Preferably inaccurate AI

The as ever poignant Seth Godin (@thisissethsblog) pointed to a problem in browsing; not knowing how to make a system not reductionist/analytical but synthesist/creative.

Would blurring give suitable results ..? As in: Not overly perfect fitting in ML, not going for the one outcome with the highest confidence level in AI. Applying trained AI systems outside their (known?) boundaries which may be equivalent to using ‘wrong’ (imperfect domain overlapping) or ‘weak’ (high noise ratio) training sets. Possibly building hybrid systems, not only with straightforward ML but also applying some form of fuzzy logic and expert systems as tool to manage a tool, to put some randomisation onto the rote learning.

Unsure what measure one would use to determine a system is effective; how to determine the degree of randomness of the system changes randomly over time (2nd – 5th++ derivatives still random etc., I’d prefer to see some ‘Chaotic’/fractal behaviour there).

The trade-off then of course being that to train a system that advanced will for the time being take so much effort it might be better to train a bunch of humans, of moderate intelligence but aren’t they all, to do the same fuzzification for you. A sort of Mechanical Turk job. Might be cheaper. By being so cheap, it may prevent a ‘disruption’ (meh) that costs too much to develop into something even ‘minimally’ viable. But man(ual work) will never get as widely copyable as some ‘software’ app on my mobile.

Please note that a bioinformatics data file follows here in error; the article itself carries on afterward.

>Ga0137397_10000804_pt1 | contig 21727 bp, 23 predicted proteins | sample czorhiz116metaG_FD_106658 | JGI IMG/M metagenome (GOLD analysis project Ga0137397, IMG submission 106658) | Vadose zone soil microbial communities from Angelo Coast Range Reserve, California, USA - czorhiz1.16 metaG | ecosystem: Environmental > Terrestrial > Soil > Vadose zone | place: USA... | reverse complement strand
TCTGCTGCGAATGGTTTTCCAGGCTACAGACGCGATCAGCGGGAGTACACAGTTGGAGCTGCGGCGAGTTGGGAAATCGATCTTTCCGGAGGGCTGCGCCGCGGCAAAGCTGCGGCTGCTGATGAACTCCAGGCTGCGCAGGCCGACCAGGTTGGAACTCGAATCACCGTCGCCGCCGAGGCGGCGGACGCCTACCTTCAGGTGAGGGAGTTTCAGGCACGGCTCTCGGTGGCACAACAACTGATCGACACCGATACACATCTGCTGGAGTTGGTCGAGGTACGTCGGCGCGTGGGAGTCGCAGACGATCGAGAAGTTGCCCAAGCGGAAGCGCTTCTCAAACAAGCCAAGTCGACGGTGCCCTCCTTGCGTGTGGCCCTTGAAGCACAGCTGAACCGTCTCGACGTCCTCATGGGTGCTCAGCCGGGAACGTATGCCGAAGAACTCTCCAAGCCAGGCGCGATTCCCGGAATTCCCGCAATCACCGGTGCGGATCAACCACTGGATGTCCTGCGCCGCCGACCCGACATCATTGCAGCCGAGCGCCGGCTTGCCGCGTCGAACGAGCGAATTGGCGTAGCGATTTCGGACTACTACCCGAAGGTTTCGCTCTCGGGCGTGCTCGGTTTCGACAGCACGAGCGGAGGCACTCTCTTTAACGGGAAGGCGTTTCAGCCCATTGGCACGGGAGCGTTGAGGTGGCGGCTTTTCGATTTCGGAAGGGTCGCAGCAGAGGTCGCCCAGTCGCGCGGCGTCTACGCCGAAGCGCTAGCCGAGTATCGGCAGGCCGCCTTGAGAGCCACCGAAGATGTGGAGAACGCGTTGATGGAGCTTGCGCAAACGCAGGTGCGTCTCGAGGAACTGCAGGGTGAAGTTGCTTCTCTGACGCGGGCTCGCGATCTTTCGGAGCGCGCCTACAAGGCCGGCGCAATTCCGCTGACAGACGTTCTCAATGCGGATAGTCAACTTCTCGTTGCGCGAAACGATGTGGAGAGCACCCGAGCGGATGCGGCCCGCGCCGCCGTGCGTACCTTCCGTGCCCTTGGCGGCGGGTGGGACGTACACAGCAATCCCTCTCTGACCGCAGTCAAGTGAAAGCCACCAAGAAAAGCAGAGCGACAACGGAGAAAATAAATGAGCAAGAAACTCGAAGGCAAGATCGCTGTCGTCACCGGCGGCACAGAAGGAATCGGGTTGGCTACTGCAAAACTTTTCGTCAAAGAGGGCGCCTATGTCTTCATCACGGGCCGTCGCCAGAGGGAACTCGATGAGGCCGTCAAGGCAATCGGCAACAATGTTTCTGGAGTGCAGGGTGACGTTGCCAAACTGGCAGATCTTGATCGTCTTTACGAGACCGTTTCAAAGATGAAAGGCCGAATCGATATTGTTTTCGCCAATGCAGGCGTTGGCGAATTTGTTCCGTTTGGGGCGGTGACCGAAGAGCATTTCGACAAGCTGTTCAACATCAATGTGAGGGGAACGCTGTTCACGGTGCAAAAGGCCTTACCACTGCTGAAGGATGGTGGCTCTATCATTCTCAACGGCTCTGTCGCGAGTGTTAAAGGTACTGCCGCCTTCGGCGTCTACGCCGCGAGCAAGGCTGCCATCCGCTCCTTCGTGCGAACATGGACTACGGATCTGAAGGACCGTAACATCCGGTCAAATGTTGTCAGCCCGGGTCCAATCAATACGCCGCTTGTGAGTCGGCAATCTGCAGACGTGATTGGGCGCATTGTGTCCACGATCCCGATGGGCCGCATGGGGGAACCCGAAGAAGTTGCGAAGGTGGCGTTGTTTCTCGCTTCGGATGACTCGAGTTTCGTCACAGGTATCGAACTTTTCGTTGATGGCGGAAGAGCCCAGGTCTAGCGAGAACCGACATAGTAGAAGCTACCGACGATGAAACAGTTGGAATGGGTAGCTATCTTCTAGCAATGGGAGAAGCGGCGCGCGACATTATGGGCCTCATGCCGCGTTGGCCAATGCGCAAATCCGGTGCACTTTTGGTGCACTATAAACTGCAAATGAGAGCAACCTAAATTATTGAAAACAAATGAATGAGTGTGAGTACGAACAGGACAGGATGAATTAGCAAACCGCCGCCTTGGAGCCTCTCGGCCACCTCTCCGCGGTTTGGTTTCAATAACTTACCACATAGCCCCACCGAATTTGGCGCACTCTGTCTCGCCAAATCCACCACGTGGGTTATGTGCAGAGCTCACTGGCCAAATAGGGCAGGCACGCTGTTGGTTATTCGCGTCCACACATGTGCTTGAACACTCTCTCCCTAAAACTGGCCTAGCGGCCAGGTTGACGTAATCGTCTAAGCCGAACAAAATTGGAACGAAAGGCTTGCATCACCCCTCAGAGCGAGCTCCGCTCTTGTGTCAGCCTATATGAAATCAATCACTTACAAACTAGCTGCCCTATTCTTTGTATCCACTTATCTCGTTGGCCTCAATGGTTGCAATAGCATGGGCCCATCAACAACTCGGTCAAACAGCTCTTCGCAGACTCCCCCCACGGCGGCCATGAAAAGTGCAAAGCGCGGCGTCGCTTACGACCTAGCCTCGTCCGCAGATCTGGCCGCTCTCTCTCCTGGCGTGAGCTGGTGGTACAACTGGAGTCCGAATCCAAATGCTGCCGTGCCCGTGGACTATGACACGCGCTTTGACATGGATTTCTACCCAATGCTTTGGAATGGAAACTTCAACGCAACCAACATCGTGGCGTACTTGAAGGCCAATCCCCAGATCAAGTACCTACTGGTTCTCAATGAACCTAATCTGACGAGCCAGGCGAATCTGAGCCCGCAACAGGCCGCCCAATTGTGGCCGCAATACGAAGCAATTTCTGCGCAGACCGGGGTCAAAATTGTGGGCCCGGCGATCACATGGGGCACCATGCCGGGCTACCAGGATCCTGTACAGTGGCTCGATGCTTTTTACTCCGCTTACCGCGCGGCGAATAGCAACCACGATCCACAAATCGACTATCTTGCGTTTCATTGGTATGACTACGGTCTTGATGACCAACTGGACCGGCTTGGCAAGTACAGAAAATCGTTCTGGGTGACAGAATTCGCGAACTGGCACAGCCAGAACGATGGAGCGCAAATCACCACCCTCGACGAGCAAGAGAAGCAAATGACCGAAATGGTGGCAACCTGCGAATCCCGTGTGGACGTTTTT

That is, IF by next year we’re still using ‘mobile’s and not call them completely different names because they have changed usage considerably. ‘Smart device’ is gaining a foothold, now that the ‘phone’ part is dropping from the smartphone (qua use, relatively) or is it ..?

So Seth is stuck. Can try to not be too scientific about it, and just be creative. When you realise you’re in a filter bubble, that is because you ran into its wall and you’ve already cracked it to get out, like an operational equivalent of Plato’s cave now I think of it. [Yes, the latter being much more abstract and muchx harder to truly understand]
Maybe its the direction that counts. Either let your own fear of the unknown, irregular make you pull your straighjacket ever tighter (and making you look and behave ever more like a fool), or realise you still control whether you’re pulling and let go.

Oh and then there’s the pretty picture for your viewing pleasure:

[Ah, ha, no that’s not transparency or so; Barcelona]

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